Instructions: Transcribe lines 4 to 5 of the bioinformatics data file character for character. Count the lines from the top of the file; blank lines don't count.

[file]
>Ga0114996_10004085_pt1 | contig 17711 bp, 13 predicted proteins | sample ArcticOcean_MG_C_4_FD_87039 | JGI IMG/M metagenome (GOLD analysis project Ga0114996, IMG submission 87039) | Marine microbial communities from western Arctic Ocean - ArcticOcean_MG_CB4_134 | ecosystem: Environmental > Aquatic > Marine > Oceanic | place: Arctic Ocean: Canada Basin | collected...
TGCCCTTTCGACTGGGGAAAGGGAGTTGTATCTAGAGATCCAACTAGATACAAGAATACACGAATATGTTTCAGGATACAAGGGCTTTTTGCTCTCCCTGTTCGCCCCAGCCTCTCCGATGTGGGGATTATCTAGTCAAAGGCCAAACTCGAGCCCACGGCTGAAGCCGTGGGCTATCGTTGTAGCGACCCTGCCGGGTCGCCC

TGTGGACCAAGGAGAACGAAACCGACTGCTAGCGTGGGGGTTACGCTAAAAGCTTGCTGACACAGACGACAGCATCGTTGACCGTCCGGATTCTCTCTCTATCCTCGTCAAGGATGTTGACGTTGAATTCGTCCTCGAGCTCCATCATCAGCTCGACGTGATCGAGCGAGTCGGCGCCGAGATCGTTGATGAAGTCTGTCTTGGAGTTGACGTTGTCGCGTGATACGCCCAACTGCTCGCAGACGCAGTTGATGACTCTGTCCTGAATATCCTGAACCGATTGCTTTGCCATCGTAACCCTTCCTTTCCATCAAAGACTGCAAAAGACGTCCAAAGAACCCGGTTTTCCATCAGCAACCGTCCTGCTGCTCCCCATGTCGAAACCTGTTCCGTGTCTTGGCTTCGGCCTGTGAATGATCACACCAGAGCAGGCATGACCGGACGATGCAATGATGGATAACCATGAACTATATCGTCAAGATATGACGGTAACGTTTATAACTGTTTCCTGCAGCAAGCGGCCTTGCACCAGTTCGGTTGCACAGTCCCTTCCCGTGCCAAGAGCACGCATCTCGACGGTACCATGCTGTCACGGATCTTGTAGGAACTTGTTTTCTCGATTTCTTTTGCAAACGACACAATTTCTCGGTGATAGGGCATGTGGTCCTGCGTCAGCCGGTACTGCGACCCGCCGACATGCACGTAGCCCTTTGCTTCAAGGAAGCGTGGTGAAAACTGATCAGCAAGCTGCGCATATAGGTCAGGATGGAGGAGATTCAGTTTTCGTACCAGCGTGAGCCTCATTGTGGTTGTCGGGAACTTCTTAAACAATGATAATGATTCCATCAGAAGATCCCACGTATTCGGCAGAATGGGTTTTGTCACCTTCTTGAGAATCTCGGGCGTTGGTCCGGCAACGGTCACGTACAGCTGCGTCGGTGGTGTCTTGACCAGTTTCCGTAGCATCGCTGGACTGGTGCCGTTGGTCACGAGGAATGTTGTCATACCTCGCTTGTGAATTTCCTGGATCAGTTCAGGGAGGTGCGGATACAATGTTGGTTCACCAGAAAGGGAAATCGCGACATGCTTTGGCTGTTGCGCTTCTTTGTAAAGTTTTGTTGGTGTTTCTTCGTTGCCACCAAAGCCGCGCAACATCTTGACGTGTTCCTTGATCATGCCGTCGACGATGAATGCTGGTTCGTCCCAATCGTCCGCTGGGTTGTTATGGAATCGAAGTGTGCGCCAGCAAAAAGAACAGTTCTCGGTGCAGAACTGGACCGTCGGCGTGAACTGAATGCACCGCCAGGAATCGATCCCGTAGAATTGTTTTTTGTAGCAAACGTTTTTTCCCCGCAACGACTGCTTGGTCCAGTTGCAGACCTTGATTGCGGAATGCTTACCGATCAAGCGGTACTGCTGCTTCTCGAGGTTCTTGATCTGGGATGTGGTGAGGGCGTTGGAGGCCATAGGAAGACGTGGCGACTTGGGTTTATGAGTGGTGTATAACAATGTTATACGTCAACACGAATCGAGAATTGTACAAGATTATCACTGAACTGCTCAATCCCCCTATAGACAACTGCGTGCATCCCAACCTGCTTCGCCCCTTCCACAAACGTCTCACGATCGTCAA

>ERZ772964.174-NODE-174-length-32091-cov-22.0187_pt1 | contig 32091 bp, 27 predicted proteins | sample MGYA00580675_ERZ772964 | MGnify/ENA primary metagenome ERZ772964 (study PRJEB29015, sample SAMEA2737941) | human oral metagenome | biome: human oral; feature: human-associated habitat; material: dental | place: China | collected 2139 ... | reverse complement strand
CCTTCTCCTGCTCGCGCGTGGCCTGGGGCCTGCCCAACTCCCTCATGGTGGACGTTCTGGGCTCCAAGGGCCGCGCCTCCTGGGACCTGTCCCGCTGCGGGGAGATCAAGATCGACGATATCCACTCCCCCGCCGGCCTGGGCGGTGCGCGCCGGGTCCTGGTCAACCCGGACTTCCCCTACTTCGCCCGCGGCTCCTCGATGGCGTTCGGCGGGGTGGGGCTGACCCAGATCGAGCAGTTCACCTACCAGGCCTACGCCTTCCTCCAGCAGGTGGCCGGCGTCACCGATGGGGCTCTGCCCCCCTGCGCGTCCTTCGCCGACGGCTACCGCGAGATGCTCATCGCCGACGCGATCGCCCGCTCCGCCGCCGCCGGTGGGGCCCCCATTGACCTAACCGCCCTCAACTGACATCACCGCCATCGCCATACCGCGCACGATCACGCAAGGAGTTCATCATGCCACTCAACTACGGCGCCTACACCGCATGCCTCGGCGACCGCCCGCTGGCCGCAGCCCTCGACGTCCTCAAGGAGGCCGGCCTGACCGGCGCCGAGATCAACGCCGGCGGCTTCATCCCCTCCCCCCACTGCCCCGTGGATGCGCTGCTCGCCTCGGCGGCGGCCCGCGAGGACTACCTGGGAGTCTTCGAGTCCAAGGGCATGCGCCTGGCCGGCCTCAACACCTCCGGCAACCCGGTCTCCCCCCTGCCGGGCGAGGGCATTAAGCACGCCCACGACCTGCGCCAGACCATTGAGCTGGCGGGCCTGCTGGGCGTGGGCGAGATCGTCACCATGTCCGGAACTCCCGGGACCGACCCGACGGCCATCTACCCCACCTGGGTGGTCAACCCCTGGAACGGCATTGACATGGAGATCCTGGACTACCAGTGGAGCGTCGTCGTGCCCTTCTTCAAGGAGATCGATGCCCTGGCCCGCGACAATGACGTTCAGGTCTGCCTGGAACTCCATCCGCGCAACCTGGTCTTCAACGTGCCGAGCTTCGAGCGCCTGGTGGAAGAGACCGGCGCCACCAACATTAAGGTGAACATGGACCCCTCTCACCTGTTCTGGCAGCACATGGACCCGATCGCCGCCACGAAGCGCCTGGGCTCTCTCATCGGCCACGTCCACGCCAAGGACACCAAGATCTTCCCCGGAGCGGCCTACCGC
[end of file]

>ERZ772964.174-NODE-174-length-32091-cov-22.0187_pt1 | contig 32091 bp, 27 predicted proteins | sample MGYA00580675_ERZ772964 | MGnify/ENA primary metagenome ERZ772964 (study PRJEB29015, sample SAMEA2737941) | human oral metagenome | biome: human oral; feature: human-associated habitat; material: dental | place: China | collected 2139 ... | reverse complement strand
CCTTCTCCTGCTCGCGCGTGGCCTGGGGCCTGCCCAACTCCCTCATGGTGGACGTTCTGGGCTCCAAGGGCCGCGCCTCCTGGGACCTGTCCCGCTGCGGGGAGATCAAGATCGACGATATCCACTCCCCCGCCGGCCTGGGCGGTGCGCGCCGGGTCCTGGTCAACCCGGACTTCCCCTACTTCGCCCGCGGCTCCTCGATGGCGTTCGGCGGGGTGGGGCTGACCCAGATCGAGCAGTTCACCTACCAGGCCTACGCCTTCCTCCAGCAGGTGGCCGGCGTCACCGATGGGGCTCTGCCCCCCTGCGCGTCCTTCGCCGACGGCTACCGCGAGATGCTCATCGCCGACGCGATCGCCCGCTCCGCCGCCGCCGGTGGGGCCCCCATTGACCTAACCGCCCTCAACTGACATCACCGCCATCGCCATACCGCGCACGATCACGCAAGGAGTTCATCATGCCACTCAACTACGGCGCCTACACCGCATGCCTCGGCGACCGCCCGCTGGCCGCAGCCCTCGACGTCCTCAAGGAGGCCGGCCTGACCGGCGCCGAGATCAACGCCGGCGGCTTCATCCCCTCCCCCCACTGCCCCGTGGATGCGCTGCTCGCCTCGGCGGCGGCCCGCGAGGACTACCTGGGAGTCTTCGAGTCCAAGGGCATGCGCCTGGCCGGCCTCAACACCTCCGGCAACCCGGTCTCCCCCCTGCCGGGCGAGGGCATTAAGCACGCCCACGACCTGCGCCAGACCATTGAGCTGGCGGGCCTGCTGGGCGTGGGCGAGATCGTCACCATGTCCGGAACTCCCGGGACCGACCCGACGGCCATCTACCCCACCTGGGTGGTCAACCCCTGGAACGGCATTGACATGGAGATCCTGGACTACCAGTGGAGCGTCGTCGTGCCCTTCTTCAAGGAGATCGATGCCCTGGCCCGCGACAATGACGTTCAGGTCTGCCTGGAACTCCATCCGCGCAACCTGGTCTTCAACGTGCCGAGCTTCGAGCGCCTGGTGGAAGAGACCGGCGCCACCAACATTAAGGTGAACATGGACCCCTCTCACCTGTTCTGGCAGCACATGGACCCGATCGCCGCCACGAAGCGCCTGGGCTCTCTCATCGGCCACGTCCACGCCAAGGACACCAAGATCTTCCCCGGAGCGGCCTACCGC